The majority of women who develop the disease are usually in their reproductive years.
Most women who have inflammatory bowel disease (ulcerative colitis or Crohn's disease) during pregnancy have healthy babies. However, it is important to the health of mothers and their babies to have close management of the disease before considering becoming pregnant. If a woman who has inflammatory bowel disease is not having symptoms (is in remission) when she becomes pregnant, she will do well in most cases. Sometimes the disease becomes more active during the pregnancy, and therapy is usually recommended.
Women with IBD may have slightly higher rates of pregnancy complications such as miscarriage, preterm delivery, low birth weight and small for gestational age babies. In addition, surgery for IBD usually has implications on one’s ability to conceive a baby.
X-ray tests and imaging of the entire large intestine (colonoscopy) are usually avoided during pregnancy to prevent harming the fetus.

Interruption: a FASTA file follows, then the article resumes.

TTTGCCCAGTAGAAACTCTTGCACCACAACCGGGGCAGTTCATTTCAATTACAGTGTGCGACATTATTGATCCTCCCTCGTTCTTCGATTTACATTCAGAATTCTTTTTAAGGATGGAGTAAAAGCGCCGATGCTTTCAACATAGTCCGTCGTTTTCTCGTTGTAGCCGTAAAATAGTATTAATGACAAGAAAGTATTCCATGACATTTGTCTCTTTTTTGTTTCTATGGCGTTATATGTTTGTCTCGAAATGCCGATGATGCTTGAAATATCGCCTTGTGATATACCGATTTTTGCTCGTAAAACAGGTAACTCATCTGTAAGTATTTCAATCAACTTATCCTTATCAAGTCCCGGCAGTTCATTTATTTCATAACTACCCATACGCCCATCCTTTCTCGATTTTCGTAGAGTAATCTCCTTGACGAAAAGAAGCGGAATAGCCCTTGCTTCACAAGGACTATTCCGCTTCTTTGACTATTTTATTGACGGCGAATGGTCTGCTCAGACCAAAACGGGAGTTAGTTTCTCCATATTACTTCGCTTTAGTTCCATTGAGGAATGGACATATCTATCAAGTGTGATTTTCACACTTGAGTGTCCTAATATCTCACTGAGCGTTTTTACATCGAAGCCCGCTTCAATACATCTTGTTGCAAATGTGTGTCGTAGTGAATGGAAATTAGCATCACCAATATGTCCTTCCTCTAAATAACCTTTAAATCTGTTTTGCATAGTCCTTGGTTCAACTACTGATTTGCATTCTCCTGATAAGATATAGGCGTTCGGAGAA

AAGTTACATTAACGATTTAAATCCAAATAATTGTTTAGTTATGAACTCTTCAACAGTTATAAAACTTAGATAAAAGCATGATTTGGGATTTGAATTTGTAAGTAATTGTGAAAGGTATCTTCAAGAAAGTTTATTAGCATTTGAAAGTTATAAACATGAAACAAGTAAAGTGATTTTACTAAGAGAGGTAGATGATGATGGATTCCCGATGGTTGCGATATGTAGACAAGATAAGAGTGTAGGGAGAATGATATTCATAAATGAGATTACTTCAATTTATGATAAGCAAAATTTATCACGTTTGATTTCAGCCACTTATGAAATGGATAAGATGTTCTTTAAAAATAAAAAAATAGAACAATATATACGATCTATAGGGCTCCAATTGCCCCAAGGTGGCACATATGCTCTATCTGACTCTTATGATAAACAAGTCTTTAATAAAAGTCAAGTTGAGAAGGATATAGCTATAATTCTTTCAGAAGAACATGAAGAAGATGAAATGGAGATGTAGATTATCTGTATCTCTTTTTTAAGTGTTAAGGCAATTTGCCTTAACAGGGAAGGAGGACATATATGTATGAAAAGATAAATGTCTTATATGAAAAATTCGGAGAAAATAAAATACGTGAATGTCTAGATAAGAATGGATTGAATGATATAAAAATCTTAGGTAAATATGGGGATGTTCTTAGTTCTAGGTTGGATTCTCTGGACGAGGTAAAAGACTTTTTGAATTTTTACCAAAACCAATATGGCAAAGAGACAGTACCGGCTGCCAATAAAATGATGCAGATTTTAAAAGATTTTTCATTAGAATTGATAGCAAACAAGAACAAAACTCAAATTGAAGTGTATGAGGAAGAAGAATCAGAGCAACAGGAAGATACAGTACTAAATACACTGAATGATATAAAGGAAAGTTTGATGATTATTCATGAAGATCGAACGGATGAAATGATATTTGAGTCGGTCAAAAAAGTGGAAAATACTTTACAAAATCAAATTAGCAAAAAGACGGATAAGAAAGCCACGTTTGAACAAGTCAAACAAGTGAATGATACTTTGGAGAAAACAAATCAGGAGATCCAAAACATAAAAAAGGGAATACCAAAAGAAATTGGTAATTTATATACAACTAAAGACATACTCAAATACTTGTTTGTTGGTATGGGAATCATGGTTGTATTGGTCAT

In some cases, active inflammatory bowel disease can be worse for the fetus than the medicines used to control symptoms. Ask your doctor which medicines are safe for you to take during pregnancy and breastfeeding. Your doctor will look at your symptoms and your pregnancy and will be able to determine the risks of medicine for you.
For More Information
Any patient with IBD should consult with an IBD specialist, as well as their obstetrician to determine the safest and most effective form of treatment. For more information or to schedule an appointment with an IBD specialist, please call 847.657.1900.